One point ought to be made about this series before, and if, any further installments are made–it seems that Fox, and Weaver, have attempted to make more out of this series than it really is. After all, what ALIEN is all about is an insect-like creature that breeds in a disgusting way, goes through puberty rapidly, and wipes people out. It doesn’t “talk,” doesn’t possess any other functions, just chases its intended victims around until the humans find enough resources to destroy it. The original ALIEN was a well-written film with thoroughly developed characters, yet it had a plot right out of any ’50s sci-fi matinee feature–nevertheless, it became a classic because of Ridley Scott’s direction, H.R. Giger’s creature design, strong performances, and the eerie interplanatary setting. James Cameron’s ALIENS upped the ante by having a group of Marines combat not just one creature but an entire horde of them; its action sequences and relentless tone produced an incredible rollercoaster ride of thrills and chills. We saw what one creature did in the original (and ALIEN manipulated the audience in its elimination of the characters one-by-one as much as it could have), and ALIENS did all it could in seeing how terrifying an entire swarm of the xenomorphs really are.

By the time we get to ALIEN 3 and this film, it’s obvious that Fox has totally misunderstood where the heart of this franchise actually lies–promoting it (as they have with this film) by touting its “cutting edge” appeal through the use of directors with an artistic agenda who don’t know how to make an effective genre film, and by concentrating on the Ripley character instead of more challenging settings where the Aliens could become a viable menace. David Fincher’s ALIEN-cubed was often pretentious in depicting Ripley’s “Joan of Arc” heroics, while it completely neglected to illicit any chills from viewers–it was about as scary as THE CREATURE FROM THE BLACK LAGOON, since we saw the alien creeping up on its victims in virtually every scene! ALIEN RESURRECTION doesn’t work either, since it never gives us any “hide your eyes” scares, just a lot of gore and pathetic plot developments that once again attempt to put a “new wave” spin on a series whose title creature is actually closer at heart to IT! THE CREATURE FROM BEYOND SPACE than any of Jean-Pierre Jenuet’s previous films.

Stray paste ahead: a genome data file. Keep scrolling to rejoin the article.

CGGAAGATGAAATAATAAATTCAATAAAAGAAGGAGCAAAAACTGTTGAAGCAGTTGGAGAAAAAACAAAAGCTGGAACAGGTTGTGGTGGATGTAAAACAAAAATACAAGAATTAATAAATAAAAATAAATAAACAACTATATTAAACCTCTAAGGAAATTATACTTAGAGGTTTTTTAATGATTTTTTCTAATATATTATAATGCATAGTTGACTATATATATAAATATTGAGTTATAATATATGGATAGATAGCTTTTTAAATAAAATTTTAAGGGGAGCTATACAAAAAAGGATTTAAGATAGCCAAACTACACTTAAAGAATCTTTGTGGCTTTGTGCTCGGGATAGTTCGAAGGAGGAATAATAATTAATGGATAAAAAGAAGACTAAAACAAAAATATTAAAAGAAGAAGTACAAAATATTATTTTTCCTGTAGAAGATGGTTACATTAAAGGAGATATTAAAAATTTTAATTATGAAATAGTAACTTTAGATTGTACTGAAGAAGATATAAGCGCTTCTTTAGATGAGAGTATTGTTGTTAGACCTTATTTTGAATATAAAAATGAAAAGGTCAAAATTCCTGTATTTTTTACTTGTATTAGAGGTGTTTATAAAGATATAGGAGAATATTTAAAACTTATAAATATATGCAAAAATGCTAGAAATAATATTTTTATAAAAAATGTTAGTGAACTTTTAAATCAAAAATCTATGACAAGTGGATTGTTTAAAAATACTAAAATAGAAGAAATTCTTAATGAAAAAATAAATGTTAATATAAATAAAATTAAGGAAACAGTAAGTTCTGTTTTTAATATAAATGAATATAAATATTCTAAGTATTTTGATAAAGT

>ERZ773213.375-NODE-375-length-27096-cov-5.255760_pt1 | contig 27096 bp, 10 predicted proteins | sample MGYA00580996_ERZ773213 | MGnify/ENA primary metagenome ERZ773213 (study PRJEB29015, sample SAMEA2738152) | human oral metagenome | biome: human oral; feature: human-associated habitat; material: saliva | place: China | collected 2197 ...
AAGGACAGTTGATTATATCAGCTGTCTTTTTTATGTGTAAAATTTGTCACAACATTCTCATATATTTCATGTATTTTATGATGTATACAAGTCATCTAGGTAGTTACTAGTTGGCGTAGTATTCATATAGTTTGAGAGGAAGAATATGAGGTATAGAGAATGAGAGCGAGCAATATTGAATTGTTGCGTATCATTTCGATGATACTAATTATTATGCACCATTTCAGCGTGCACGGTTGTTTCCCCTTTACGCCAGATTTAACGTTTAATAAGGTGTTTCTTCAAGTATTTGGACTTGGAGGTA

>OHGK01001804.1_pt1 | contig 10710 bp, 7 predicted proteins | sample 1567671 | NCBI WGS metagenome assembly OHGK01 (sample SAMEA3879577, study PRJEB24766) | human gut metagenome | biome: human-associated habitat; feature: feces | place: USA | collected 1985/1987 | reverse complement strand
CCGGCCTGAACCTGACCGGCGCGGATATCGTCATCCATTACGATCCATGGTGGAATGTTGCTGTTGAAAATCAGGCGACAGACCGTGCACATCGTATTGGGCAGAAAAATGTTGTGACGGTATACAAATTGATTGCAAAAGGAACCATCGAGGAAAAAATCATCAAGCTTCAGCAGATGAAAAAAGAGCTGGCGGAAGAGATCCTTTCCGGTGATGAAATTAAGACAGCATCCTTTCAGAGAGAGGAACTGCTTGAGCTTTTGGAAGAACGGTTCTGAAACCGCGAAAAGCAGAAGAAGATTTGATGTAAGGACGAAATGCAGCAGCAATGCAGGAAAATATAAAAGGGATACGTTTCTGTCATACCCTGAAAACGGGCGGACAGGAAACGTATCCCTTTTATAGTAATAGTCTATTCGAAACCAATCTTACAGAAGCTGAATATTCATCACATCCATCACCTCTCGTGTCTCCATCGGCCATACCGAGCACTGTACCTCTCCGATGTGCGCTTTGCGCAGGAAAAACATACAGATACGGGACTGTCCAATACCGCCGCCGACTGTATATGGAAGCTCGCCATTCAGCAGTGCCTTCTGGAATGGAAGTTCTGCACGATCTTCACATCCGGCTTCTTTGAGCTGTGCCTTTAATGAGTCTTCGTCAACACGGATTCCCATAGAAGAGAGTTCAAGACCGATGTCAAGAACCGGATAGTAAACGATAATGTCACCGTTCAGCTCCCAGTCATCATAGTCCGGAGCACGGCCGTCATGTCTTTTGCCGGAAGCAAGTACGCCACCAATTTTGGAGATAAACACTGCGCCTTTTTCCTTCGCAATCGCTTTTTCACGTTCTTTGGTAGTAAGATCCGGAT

By the time you get to this picture’s excruitating ending–complete with Ripley looking at the opening sequence from HIGHWAY TO HEAVEN (you’ll know it when you see

it)–you may well agree that this is a case where Sigourney, and the series, were better off dead. (108 mins., R)


TOMORROW NEVER DIES (****): Dare I call it an instant classic? After hearing Eric Serra thoroughly botch all that is musically 007 in GOLDENEYE, David Arnold has done what few composers in the history of this series have ever accomplished–namely, write a completely successful Bond score that’s mock-John Barry one moment and filled with driving action the next. All you have to do is listen to the album’s opening score track, “White Knight,” to know soundtrack fans are in for a treat–the judicious use of the 007 theme (in a “classic” Bond style) are complimented by an effective use of the opening brass motif from Barry’s FROM RUSSIA WITH LOVE main title!

The remainder of the score works extremely well, with frenetic action a la Arnold’s earlier works (though dialed down several notches from the over-the-top bombast of INDEPENDENCE DAY) and blaring brass making you think Barry was once again behind the podium. When the score tries to “modernize” like Serra did, at least it mixes a driving synth bass and percussion with Arnold’s orchestra (the pulsating “Backseat Driver,” one of the best pure “action” cues in several years), deftly incorporating both the Bond theme and Arnold’s own, superb original material that can also be prominently heard on K.D. Lang’s dynamite ballad “Surrender,” complete with Don Black lyrics! This tune is more than worthy of comparisons with Barry in its infectious melody and blaring horn arrangement, and since Lang belts it out like Shirley Bassey, you’re sure to get several genuine “retro” jolts from it, the kind we haven’t felt out of a Bond score since maestro Barry departed the series in 1987 (and indeed, this score is more interesting than THE LIVING DAYLIGHTS, and the song itself superior to many of the average Barry tunes from the post-1970 era).

Alas, the weakest link–the ONLY shortcoming with the music–is Sheryl Crow’s distressingly unmemorable “Tomorrow Never Dies” title song. Not only is it stylistically at odds with the rest of the music (with a bass and piano backing, it comes across more like a Ô50s jukebox oldie than a Bond theme), but there’s not a captivating melodic hook anywhere to be found (and good luck attempting to comprehend Crow’s lyrics!). Otherwise, this is great stuff–Arnold shows a thorough understanding of the “Bond sound” and pays proper respect and tribute to his predecessors all the way through, while still adding enough of his own voice. It’s the most satisfying non-Barry Bond score yet composed, more musically stimulating than LICENCE TO KILL and won’t become as dated in the same manner that THE SPY WHO LOVED ME or LIVE & LET DIE have. Needless to say, it’s also one of the year’s few “must-have” soundtracks, recommended for Bond fans of all ages. (A&M, 15 tracks, 53:59)